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A view from Bangladesh

Please do not ban books — not even the ugliest

by Mahfuzur Rahman, 12 September 2010

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The Daily Star, September 9, 2010

Banning books is banning knowledge.

The news item barely made it to the print media. Several weeks ago The Daily Star reported that the government "has removed all books written by alleged war criminals and people involved in preaching [the] ideology of Maududi … from all countrywide libraries based in mosques and others run by the Islamic Foundation", the government sponsored organisation. The news report was brief, crowded by a throng of other matters. Indeed there was a lot to report on. There was the just announced government budget, a spike in crime rates, the war crimes trial, turmoil in the garments industry, falling buildings and blazing fires, murderous feuding in the Chhatra League, and the endless antics of national political leaders.

The Jamaat-e-Islami protested the government’s decision. The BBC carried the news. As usual nowadays, exchanges over the issue on the internet probably far outnumbered those in the print media. Yet, on the whole, reaction to the news, as far as it could be gauged, was mute.

There could be a number of reasons why the news was received with relative silence. This was not a total ’ban’ on books written by Abul A’la Maududi or those inspired by his writings. A ’ban’ normally means prohibition on the production, sale, and possession of the targeted book, which apparently was not the case here. Not that a total ban would have caused a commotion. We as a nation are quite attuned to book banning. A second reason might have been the way the government’s decision to remove the books was made public: the state minister for religious affairs announced it in reply to a question in parliament during question hour. Given the unenviable esteem in which parliament is held by the public and politicians alike, it was no surprise that the information provided by the minister in parliament received so little attention.

All was not quiet, however. There was some debate, especially on the internet. But the little noise that broke the silence is almost as disturbing as the silence itself. Voices were raised in support of the ban. And they came from secularists and liberals, among them individuals whose views on the threat posed by Islamic fundamentalism I mostly share.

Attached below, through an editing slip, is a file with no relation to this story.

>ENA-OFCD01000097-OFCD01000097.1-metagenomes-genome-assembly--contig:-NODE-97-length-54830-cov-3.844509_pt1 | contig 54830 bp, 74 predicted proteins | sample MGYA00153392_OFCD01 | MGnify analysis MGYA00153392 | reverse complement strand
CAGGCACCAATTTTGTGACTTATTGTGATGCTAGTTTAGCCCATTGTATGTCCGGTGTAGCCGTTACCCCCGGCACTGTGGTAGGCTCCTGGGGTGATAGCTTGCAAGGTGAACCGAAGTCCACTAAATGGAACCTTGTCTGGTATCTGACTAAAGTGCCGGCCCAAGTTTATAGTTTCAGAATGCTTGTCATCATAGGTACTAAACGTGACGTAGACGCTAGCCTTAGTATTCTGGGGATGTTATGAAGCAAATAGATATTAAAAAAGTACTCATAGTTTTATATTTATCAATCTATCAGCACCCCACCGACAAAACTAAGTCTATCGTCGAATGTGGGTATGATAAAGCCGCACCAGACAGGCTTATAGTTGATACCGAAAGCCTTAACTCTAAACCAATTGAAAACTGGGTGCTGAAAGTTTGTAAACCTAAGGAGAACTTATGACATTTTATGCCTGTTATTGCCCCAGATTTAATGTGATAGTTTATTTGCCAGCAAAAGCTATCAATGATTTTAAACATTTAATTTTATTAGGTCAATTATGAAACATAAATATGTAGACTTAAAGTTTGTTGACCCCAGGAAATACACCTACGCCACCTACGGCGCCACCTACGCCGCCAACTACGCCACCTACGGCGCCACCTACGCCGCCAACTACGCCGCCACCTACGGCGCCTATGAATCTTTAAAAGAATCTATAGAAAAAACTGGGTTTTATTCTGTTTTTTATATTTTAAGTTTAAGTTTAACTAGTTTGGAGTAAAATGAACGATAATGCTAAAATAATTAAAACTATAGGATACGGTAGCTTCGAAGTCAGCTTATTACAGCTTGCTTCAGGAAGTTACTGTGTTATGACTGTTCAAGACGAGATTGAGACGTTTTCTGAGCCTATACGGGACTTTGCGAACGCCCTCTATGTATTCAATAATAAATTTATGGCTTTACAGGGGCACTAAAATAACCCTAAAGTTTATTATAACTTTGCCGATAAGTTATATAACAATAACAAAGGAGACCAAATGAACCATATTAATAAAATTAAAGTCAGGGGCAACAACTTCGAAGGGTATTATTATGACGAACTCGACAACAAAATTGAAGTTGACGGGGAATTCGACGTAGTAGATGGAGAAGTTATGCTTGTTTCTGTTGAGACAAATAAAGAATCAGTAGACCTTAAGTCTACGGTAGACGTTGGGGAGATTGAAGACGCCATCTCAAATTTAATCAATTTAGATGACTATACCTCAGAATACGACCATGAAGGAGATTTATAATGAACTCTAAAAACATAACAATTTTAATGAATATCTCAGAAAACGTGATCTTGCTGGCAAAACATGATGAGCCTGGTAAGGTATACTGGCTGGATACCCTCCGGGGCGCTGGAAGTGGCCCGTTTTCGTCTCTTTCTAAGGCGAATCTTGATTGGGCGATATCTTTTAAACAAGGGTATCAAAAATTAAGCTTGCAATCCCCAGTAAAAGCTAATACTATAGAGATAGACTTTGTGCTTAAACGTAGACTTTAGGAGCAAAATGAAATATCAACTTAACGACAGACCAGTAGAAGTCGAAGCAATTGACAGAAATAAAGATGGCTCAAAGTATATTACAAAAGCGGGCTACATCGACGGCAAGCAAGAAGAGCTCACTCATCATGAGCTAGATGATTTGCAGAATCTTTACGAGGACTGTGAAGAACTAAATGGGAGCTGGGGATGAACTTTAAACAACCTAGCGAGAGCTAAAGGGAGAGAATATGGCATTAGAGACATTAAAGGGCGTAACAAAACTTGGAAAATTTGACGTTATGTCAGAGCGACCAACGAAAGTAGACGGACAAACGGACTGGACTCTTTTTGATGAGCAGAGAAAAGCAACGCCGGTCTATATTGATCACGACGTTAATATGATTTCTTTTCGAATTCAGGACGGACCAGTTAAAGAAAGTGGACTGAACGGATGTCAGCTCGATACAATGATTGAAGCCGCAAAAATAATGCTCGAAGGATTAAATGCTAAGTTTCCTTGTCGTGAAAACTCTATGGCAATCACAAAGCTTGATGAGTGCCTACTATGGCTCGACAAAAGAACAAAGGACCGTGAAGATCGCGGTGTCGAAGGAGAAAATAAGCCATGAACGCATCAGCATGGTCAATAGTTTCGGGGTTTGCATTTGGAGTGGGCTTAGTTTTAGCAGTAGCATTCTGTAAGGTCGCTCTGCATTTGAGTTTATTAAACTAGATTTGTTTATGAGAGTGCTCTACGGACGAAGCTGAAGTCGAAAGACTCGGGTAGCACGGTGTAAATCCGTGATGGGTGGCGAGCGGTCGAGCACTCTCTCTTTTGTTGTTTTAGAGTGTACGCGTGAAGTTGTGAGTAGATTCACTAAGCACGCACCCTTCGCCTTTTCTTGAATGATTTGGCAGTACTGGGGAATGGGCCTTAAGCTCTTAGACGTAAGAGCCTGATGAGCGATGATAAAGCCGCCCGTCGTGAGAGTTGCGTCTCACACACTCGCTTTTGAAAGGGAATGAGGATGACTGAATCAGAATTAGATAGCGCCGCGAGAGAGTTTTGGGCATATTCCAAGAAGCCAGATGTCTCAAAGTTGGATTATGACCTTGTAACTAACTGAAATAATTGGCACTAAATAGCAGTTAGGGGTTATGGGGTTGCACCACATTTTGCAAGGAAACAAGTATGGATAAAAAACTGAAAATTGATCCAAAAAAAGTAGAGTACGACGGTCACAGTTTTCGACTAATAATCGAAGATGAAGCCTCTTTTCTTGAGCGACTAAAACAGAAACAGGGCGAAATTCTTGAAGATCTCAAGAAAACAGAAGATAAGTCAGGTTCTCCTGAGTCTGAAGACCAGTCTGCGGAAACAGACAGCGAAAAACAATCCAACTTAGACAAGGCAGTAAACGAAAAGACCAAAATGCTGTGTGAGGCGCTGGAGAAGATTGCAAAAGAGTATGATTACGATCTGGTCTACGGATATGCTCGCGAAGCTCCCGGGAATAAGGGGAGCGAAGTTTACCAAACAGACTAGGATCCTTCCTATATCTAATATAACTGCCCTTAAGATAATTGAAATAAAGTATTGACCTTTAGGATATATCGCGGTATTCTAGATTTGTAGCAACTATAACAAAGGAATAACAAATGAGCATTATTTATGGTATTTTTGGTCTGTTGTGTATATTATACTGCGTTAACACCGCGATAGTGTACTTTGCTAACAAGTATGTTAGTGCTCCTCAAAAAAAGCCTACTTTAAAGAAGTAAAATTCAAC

Much of the support for the ban seemed to come from the argument that Maududi’s books preach fundamentalist Islam, call for establishment of an Islamic state based on the Sharia, and incite violence against the secular order to achieve their objective. Maududi’s stance on the Islamic state is well known. His Islamic scholarship has been questioned, but his books are read, and his writings have stirred minds, especially in Pakistan and lately in Bangladesh. There is also little doubt about the brand of Islam he and his political party, the Jamaat-e-Islami, preached in Pakistan. There is no ambiguity about his goal: the setting up of an Islamic state based on the Sharia. The extremism of his ideology was exemplified in his violent opposition to the Ahmadiyyas. He was instrumental in bringing about the 1953 uprising in Lahore that led to a massacre of the Ahmadiyyas of the city. The political regime at the time was still untainted by fundamentalist Islam. It imposed martial law and suppressed the anti-Ahmadiyya uprising with iron hand. Maududi was put on trial and sentenced to death but the sentence was not carried out.

There is also support for banning books written by Islamist who opposed the creation of Bangladesh among them those who are said to have committed war crimes during the country’s liberation struggle. Many of those who were opposed to the emergence of Bangladesh are said to belong to Jamaat-e-Islami. But the ideology of the Jamaat has helped spawn a host of Islamist activism under different umbrellas. I am not familiar with the kind of writings these groups might be indulging in, but do not rule out the existence of considerable literature of low quality and high potency.